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What Is a Pressure Headache?

Dangerously high blood pressure can cause headaches that mimic pressure headaches, but can indicate a more serious problem.
A buildup of pressure in the sinus cavities can cause a pressure headache.
Pressure headaches may be focused in a person's temples.
A pressure headache can cause a dull, throbbing pain behind one or both eyes.
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  • Written By: B. Miller
  • Edited By: Andrew Jones
  • Last Modified Date: 11 November 2014
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A buildup of pressure in the sinus cavities can sometimes result in what is commonly called a pressure headache. This can occur for a number of reasons including sinus infections, allergies, or even just a cold that causes mucus to become trapped in the sinuses, which can also lead to a sinus infection. Some people will also experience a pressure headache if they are sensitive to changes in the weather; for example, impending snow storms or thunderstorms often cause barometric pressure changes which can occasionally be felt in the sinuses and lead to a headache.

A pressure headache can be quite painful and is often felt in different areas around the front of the head and face, namely the forehead, the cheeks, and around the eyes, which is where the sinuses are located. This is what makes it easy to tell a pressure headache apart from a tension headache, which is often felt around the sides of the head and jaw due to tightness and tension in the neck and shoulder muscles. The pain from this type of headache is sometimes dull and throbbing, and is a relatively constant pain, but may become worse with movement or if the sinuses become further irritated from allergens in the air.

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If a sinus infection is the cause of the pressure headache, it will be necessary to visit a doctor in order to receive antibiotics to treat the infection. Allergy medication, either prescription or over the counter antihistamines, can help to prevent headaches in the sinuses as well. Using a neti pot to cleanse the nasal passages with warm saline solution can help to remove irritants, which can be beneficial at preventing colds as well as dealing with seasonal or environmental allergies. There is not much that can be done to prevent pressure headaches from weather changes, unfortunately, but these are relatively rare unless one actually has permanent damage to the sinuses or chronic sinus infections.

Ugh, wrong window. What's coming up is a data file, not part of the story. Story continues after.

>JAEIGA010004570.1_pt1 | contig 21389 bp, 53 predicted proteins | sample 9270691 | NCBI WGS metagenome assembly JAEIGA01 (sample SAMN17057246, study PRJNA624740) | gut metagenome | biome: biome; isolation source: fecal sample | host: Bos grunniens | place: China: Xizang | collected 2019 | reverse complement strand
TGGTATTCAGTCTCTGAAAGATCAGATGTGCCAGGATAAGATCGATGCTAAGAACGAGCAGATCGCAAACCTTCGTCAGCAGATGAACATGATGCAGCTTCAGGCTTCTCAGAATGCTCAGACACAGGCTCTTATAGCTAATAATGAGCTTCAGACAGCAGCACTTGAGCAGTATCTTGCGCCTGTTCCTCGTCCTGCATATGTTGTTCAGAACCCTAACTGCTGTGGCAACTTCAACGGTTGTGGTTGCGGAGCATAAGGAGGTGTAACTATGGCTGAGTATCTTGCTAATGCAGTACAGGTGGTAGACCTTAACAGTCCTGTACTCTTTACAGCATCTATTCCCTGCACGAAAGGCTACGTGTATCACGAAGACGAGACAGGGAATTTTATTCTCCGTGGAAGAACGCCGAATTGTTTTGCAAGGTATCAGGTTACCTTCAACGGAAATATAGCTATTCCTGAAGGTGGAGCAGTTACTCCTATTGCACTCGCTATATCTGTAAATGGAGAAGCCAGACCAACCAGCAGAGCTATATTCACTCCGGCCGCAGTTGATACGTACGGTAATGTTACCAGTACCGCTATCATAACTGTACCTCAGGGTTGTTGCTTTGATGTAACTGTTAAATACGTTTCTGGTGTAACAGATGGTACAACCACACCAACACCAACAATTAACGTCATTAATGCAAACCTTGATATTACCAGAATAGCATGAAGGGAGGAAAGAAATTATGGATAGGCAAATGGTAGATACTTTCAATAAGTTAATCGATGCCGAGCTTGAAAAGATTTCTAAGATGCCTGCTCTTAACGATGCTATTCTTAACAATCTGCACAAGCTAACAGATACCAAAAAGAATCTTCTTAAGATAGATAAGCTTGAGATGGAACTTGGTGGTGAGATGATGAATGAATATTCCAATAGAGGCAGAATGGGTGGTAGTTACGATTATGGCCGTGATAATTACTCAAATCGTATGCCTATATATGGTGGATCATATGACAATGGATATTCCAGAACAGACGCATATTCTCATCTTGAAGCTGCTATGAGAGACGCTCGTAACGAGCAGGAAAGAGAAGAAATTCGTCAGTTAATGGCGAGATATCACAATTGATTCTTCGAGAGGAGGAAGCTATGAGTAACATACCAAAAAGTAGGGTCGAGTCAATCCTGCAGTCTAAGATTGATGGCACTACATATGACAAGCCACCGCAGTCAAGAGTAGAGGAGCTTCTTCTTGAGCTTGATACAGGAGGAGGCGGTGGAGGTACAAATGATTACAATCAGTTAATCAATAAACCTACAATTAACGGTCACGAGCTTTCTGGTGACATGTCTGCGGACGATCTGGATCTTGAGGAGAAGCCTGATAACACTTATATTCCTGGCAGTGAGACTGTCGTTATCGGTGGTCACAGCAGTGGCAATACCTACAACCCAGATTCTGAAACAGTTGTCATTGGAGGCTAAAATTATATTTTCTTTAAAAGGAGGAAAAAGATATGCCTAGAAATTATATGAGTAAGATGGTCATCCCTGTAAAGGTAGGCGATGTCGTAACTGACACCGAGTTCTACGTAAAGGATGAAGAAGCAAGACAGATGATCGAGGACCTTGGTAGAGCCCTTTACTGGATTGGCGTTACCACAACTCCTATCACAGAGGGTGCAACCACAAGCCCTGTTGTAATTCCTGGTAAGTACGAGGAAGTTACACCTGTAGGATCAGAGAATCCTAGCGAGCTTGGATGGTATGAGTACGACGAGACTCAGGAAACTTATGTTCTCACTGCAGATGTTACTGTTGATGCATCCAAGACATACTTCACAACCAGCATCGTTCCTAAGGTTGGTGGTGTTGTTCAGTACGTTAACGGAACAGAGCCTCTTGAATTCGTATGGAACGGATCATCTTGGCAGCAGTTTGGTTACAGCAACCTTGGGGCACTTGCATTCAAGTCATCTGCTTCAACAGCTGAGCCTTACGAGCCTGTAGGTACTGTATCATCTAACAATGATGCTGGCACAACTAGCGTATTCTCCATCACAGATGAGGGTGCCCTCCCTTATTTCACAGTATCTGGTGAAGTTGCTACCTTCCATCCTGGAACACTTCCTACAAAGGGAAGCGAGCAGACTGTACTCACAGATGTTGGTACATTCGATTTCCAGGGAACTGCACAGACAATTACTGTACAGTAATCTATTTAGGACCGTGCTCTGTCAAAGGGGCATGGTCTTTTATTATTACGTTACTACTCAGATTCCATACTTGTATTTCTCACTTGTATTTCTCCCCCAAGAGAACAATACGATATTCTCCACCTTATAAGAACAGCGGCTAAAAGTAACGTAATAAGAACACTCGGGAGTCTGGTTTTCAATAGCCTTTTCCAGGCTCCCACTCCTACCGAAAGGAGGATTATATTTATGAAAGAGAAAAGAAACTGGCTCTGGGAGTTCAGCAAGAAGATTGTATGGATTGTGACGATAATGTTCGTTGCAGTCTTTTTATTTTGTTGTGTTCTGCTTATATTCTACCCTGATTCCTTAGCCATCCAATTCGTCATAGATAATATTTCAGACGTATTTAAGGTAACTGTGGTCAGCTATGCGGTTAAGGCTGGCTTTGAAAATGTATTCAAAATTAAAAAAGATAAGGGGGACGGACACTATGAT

Generally, one of the best ways to treat a pressure headache is to choose a combination sinus decongestant and headache medication, which are easy to find in most drugstores. If the headaches are persistent or seem to occur frequently, it may be a good idea to visit a doctor just to be sure nothing else is wrong, since sometimes it can be difficult to differentiate one type of headache from another. For example, dangerously high blood pressure can lead to headaches that feel like pressure headaches, but can indicate a more serious problem.

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fBoyle
Post 3

@donasmrs-- It probably is a sinus pressure headache. Fluctuating air pressure during flights can definitely affect your sinuses. It can also affect your inner ear pressure so the headaches could be due to either one of these. The headache must go away when the pressure in your ears and sinuses level off again after a few days.

You can try using saline nasal spray and chewing gum on flights to prevent pressure from increasing in your ears and sinuses.

donasmrs
Post 2

I have headaches for a few days after taking a flight. Could this be a sinus pressure headache? But how does pressure in an aircraft affect the sinuses?

ZipLine
Post 1

I don't think I've ever had a sinus infection, but I do have problems with my sinuses in the spring and summer when my seasonal allergies act up.

Whenever my sinuses become inflamed from allergies, I develop a chronic pressure headache that lasts as long as my allergy symptoms do. The pain is usually concentrated on my forehead and behind my eyes. Sometimes it's a constant ache and sometimes it's a throbbing pain. I have to take OTC pain relievers every eight hours to keep it under control. Thankfully, the headache goes away when my allergy goes away.

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